Does the bitter taste receptor T2R38, expressed on the apical surface of the sinonasal epithelium, serve a sentinel role in microbial quorum-sensing communications and regulate localized innate biocidal defenses against bacterial biofilms associated with chronic rhinosinusitis (CRS)?
Bottom line: When stimulated by AHLs, T2R38 elicits calcium-dependent NO production that increases ciliary beat frequency and mucus clearance. This NO diffuses into the airway and contributes to innate antimicrobial effects.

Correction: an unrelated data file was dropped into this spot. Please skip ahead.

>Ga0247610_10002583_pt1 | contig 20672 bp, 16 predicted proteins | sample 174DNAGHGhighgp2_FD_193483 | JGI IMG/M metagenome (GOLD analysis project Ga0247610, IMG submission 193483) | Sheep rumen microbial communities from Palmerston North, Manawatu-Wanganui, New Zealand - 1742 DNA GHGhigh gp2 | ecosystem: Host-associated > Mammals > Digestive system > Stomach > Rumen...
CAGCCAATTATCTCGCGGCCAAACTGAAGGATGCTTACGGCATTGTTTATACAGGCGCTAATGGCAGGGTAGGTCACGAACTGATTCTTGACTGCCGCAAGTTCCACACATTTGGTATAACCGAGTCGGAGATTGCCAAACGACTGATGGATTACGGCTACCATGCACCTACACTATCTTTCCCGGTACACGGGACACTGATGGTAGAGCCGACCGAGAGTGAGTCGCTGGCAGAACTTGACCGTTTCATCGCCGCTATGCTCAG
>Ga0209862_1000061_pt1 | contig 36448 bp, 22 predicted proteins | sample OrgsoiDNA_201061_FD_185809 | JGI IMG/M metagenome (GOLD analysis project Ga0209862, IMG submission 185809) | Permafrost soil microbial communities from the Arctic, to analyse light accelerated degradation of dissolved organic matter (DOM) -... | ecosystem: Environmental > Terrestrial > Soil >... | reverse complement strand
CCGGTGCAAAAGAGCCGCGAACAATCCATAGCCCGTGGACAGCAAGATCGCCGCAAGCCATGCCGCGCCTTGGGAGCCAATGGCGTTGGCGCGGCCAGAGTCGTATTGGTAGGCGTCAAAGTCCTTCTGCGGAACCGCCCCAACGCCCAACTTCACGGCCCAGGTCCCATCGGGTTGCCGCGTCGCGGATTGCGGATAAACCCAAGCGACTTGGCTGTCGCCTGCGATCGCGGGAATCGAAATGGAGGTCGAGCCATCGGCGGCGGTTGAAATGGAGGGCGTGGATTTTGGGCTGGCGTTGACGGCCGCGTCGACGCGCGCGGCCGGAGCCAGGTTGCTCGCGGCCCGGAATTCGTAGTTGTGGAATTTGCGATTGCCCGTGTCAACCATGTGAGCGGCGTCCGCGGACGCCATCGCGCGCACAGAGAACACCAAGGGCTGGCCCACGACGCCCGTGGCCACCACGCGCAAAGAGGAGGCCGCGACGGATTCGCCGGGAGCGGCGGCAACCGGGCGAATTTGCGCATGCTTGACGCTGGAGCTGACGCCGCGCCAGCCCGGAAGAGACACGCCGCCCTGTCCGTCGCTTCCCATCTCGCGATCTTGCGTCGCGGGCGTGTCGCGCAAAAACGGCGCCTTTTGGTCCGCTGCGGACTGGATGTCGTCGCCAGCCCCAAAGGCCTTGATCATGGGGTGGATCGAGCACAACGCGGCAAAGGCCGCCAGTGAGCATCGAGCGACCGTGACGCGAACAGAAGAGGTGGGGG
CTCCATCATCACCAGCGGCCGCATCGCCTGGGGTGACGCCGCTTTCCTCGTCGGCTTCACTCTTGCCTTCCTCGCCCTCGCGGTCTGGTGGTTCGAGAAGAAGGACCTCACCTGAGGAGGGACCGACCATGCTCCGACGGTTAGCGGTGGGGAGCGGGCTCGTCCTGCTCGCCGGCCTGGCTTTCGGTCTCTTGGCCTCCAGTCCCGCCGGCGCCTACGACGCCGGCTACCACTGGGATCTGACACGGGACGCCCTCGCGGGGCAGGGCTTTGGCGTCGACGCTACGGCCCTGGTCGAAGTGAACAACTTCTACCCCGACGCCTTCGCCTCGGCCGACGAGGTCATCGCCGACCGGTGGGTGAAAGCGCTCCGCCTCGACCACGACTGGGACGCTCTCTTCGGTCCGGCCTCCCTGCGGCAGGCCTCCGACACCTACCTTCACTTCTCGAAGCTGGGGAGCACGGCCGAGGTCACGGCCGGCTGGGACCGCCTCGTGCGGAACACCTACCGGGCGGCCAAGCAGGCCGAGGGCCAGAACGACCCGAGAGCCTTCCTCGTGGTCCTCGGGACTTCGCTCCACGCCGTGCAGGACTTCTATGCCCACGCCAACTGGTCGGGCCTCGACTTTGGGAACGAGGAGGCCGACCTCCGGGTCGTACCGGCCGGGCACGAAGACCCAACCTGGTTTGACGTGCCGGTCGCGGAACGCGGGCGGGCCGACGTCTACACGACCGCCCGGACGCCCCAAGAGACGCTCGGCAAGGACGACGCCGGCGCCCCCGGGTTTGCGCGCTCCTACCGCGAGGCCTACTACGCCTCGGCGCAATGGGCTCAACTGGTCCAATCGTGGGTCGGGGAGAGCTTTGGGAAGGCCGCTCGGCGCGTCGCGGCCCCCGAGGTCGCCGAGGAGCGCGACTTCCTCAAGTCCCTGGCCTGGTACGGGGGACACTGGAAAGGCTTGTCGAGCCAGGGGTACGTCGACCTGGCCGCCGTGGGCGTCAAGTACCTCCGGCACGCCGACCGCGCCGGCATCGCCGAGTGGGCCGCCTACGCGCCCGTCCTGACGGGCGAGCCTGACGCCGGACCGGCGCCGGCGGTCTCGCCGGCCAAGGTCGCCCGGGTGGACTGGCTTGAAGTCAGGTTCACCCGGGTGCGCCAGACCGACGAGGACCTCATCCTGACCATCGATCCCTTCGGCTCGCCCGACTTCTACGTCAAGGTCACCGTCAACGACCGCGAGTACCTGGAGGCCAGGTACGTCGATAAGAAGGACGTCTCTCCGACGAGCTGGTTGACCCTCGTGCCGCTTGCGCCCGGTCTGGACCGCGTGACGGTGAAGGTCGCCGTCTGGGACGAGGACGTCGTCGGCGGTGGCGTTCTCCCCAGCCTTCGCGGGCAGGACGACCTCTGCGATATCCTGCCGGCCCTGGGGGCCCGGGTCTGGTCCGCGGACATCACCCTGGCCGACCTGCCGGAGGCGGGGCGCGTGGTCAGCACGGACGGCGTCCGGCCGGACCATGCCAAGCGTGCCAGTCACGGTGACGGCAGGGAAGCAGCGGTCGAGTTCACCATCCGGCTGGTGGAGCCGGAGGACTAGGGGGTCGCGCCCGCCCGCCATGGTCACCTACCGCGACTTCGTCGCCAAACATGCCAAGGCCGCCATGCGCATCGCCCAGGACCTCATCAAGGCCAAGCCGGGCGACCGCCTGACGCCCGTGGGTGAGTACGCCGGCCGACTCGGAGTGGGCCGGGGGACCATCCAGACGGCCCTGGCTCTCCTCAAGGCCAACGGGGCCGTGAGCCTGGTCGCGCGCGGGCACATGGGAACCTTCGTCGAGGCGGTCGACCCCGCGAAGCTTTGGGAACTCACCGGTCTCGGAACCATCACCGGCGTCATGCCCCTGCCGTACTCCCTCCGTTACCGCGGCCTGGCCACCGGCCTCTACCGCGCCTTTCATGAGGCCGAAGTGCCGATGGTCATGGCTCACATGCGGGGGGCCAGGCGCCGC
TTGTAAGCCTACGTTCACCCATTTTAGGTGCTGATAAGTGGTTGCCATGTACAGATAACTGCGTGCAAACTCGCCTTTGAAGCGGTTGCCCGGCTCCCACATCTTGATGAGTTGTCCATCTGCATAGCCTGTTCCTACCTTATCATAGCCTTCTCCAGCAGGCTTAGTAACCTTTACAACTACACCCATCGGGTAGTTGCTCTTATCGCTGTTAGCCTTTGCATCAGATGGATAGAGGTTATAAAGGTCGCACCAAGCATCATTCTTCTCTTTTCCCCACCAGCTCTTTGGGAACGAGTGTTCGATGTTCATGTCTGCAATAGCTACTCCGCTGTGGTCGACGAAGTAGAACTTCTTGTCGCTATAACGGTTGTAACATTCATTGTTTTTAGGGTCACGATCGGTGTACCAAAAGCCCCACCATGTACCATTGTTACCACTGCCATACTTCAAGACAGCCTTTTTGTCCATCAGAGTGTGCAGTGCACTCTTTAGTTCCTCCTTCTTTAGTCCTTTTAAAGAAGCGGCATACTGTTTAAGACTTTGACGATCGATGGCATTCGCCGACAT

Explore this issue:January 2017
Background: Multiple investigations have demonstrated an association between sinonasal bacterial biofilms and recalcitrant CRS. The sinonasal cavity is at the front line of defense of the respiratory tract via mucociliary clearance through ciliary beating. When sinonasal ciliated epithelial cells were stimulated with known T2R38-specific agonists, they exhibited calcium-dependent activation of nitric oxide (NO) synthase (NOS).
Study design: Live-cell imaging of DAF-FM in human sinonasal air–liquid interface (ALI) cultures.